Internationalization (1980s)[edit]

It was from Argentina, where the most developed music industry and rock scene was, that Spanish language rock begun to be internationalized crossing the boundaries of countries to which each band had previously been more less limited to. Soda Stereo is largely credited to be the first Spanish language rock band to gain widespread popularity across Latin America. However, there was equal transnational success in the late 80s from fellow Argentines Enanitos Verdes, Spain's Hombres G, Peru's Fragil, and Chile's Los Prisioneros during the same time period. Following Soda a series of other bands from Argentina, but also notably from Mexico, begun to grow audiences all across the Americas, such as Caifanes, El Tri, Los Abuelos de la Nada, Divididos among others. Rock bands from Spain that flourished during and after La Movida Madrileña failed to gain popularity in Latin America during the 1980s. Latin American population by listening to rock in their own language - influenced by the musical phenomenon that was taking in Spanish from the beginning of the 1980s called "La Movida madrilea" (Ventura).

Hombres G. became a rock legend in Spain due to his ability to sway a crowd with his good looks and perfectly pitched voice. Another legend that sprouted in the 1980s includes Enanitos Verdes who sang the classic ""La Muralla Verde" (Quintana).

Recent times (1990s onward)[edit]

The final amalgamation into a coherent international scene was helped by the introduction of MTV Latin America in 1993, where the first video shown: "We are Sudamerican rockers" by Chilean band Los Prisioneros reflected its aims to create a Latin American scene. In the late 1990s, MTV created the Latino Award in the MTV Video Music Awards and Premios MTV Latinoamérica in 2002, awards that recognize the talent and achievements of the genre. However, MTV Latin America were criticized for focusing primarily on rock bands from Argentina and Mexico, with the occasional band from Chile or Colombia. For example, bands on MTV Latino that received very regular airplay were Los Fabulosos Cadillacs, Mano Negra, Café Tacvba, Soda Stereo, Aterciopelados, Maldita Vecindad, El Tri, Las Victimas del Doctor Cerebro, La Cuca, La Lupita and Babasonicos. This ignored other movements, such as the punk rock movement in Chile, or the chongo rock in Peru (e.g. Arena Hash, Los Nosequien y Los Nosecuantos, Sangre Purpura, Micky Gonzales).Reference source "MTV Latin America's First Annual Video Music Awards" for further information.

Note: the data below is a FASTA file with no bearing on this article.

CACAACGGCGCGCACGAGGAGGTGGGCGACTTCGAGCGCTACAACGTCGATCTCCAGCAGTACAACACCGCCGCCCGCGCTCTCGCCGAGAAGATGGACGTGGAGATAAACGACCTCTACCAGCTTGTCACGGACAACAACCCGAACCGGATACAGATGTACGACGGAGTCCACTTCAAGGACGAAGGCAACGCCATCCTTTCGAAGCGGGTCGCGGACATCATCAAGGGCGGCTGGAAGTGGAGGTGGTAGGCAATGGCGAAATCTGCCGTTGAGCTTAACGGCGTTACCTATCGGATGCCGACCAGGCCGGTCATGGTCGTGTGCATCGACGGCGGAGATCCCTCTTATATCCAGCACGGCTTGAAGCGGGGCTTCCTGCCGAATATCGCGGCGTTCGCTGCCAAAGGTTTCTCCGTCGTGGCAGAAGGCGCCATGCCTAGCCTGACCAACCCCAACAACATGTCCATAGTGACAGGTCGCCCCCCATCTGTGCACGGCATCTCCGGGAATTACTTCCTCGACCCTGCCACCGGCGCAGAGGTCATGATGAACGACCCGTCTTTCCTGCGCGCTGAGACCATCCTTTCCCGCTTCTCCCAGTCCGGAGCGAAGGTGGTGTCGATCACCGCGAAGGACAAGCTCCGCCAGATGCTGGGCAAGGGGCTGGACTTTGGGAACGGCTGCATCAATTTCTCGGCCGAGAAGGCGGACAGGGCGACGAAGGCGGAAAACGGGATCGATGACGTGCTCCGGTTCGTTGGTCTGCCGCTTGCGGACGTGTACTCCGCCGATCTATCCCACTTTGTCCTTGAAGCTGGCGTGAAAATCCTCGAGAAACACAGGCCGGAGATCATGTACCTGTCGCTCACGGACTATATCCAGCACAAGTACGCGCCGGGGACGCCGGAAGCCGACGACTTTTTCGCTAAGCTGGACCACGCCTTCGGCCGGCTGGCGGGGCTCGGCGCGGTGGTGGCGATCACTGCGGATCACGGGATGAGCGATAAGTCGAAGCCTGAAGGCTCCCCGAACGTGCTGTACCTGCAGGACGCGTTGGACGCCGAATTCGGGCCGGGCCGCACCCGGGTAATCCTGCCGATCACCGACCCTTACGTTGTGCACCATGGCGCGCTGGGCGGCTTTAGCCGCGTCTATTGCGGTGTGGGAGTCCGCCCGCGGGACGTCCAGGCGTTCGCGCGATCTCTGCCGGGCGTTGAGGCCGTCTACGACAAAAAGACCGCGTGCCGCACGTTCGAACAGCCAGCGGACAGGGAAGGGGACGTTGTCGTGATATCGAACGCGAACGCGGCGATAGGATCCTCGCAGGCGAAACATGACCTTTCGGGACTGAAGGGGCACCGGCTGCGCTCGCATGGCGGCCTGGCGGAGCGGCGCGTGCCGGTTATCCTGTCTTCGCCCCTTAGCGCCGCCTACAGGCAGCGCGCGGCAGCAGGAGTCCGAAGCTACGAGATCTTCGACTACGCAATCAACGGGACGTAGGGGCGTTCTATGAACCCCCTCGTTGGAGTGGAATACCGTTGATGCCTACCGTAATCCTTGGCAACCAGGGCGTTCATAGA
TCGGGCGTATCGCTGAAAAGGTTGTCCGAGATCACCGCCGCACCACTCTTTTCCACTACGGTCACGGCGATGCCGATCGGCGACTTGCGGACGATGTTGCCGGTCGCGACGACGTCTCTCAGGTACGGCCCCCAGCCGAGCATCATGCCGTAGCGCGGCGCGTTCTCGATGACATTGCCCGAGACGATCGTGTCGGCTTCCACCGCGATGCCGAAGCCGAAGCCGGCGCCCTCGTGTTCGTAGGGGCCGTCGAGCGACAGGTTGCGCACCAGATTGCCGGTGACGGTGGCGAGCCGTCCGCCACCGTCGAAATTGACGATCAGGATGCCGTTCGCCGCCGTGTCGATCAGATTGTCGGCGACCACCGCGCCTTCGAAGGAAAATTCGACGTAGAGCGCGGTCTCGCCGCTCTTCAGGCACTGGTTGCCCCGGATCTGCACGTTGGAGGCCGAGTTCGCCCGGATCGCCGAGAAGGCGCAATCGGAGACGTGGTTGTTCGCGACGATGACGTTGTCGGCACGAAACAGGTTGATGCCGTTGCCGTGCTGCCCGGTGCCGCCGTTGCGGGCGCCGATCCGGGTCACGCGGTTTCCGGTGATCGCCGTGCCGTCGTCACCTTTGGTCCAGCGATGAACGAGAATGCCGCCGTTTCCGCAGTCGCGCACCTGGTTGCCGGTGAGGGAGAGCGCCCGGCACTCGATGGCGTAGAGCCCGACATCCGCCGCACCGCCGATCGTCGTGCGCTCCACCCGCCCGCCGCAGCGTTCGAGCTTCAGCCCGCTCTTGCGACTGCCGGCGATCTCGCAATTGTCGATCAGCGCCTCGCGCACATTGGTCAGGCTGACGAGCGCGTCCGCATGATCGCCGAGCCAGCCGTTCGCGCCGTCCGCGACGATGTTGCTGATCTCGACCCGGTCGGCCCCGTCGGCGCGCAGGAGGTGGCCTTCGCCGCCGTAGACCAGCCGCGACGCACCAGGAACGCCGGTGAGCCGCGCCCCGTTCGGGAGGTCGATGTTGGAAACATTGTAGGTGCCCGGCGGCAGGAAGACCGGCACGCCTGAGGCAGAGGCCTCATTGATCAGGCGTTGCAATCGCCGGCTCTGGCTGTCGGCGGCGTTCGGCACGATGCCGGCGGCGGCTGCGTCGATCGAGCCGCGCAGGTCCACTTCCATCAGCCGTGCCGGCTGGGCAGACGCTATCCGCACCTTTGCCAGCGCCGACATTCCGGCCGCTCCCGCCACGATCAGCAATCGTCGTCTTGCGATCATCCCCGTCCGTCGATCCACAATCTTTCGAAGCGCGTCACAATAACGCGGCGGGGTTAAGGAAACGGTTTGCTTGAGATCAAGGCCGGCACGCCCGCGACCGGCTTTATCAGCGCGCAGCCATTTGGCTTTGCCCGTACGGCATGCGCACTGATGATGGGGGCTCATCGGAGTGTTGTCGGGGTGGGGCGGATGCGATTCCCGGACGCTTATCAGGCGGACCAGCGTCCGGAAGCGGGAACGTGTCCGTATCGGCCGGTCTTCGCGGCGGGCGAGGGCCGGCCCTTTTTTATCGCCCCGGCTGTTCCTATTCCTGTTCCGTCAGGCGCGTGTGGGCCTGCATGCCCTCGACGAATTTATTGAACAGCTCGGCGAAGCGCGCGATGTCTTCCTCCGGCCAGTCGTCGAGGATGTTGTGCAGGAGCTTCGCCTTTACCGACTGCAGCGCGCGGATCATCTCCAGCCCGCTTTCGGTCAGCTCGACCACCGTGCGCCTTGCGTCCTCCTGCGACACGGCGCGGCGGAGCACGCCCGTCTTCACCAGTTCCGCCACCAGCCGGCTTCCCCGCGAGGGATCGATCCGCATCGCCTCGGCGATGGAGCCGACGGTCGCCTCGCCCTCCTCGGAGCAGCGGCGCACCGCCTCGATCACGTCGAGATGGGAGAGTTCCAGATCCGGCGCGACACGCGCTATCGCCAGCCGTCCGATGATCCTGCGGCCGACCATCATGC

In the 1990s bands like Los Rodríguez and Héroes del Silencio bridged the gap between Spain and Spanish-speaking America by being the first rock bands to become popular both in the Americas and Europe.

In the late 1980s to mid 1090s, bands like Robi Draco Rosa, Caifanes, Café Tacuba, La Ley, initiated a new stage of Latin rock by broadening its international appeal. Since then, successful bands and musicians include Juanes (Colombia), Libido (Peru), Maná (Mexico), Jaguares (Mexico), Aterciopelados (Colombia), Bersuit Vergarabat (Argentina), Jorge Drexler (Uruguay), and Los Tres (Chile) among others. The new bands were able to be successful through the development of the music video in the 1990s allowing a new method to display the entertainment ("Rock Music").

In the 1990s, rock bands experimented with fusing rock music and Latin American folk and African rhythms, with bands like Divididos, Las Pelotas, Los Piojos, Bersuit Vergarabat, Babasónicos, Catupecu Machu and La Renga.

The Avandaro Music Festival lost its spark and never truly became a tradition as artists and styles trend more towards an electronic beat (Zolov).

Rock en español in the United States[edit]

Rock en español in California[edit]

Rock en español borrows heavily from rock and roll music and traditional and popular music of Spanish-speaking countries such as cumbia, ranchera, rumba, and tango. In its 50 year history, it has evolved from having a cult-like following to being a more well established music genre.

In Los Angeles, an underground scene has developed and continues to flourish that supports the local rock en español acts. Top bands from the LA REE scene include Motita,Pastilla, Maria Fatal, Rascuache, Voz de Mano, Cabula, Las 15 letras, Verdadera FE, and Los Olvidados.

Record labels that have supported US based REE include Aztlan records, El Mero Mero Records, and Mofo Records.

Chicano rock[edit]

Main article: Chicano rock

Chicano Rock Music is rock music performed by Mexican American groups or music with themes derived from Chicano culture. Chicano Rock, to a great extent, does not refer to any single style or approach. Some of the groups do not sing in Spanish at all, or use any specific Latin instruments or sounds. The main unifying factor, whether or not any Latin American music is heard, is a strong R&B influence, and a rather independent and rebellious approach to making music.

Other variations[edit]

See also[edit]

References[edit]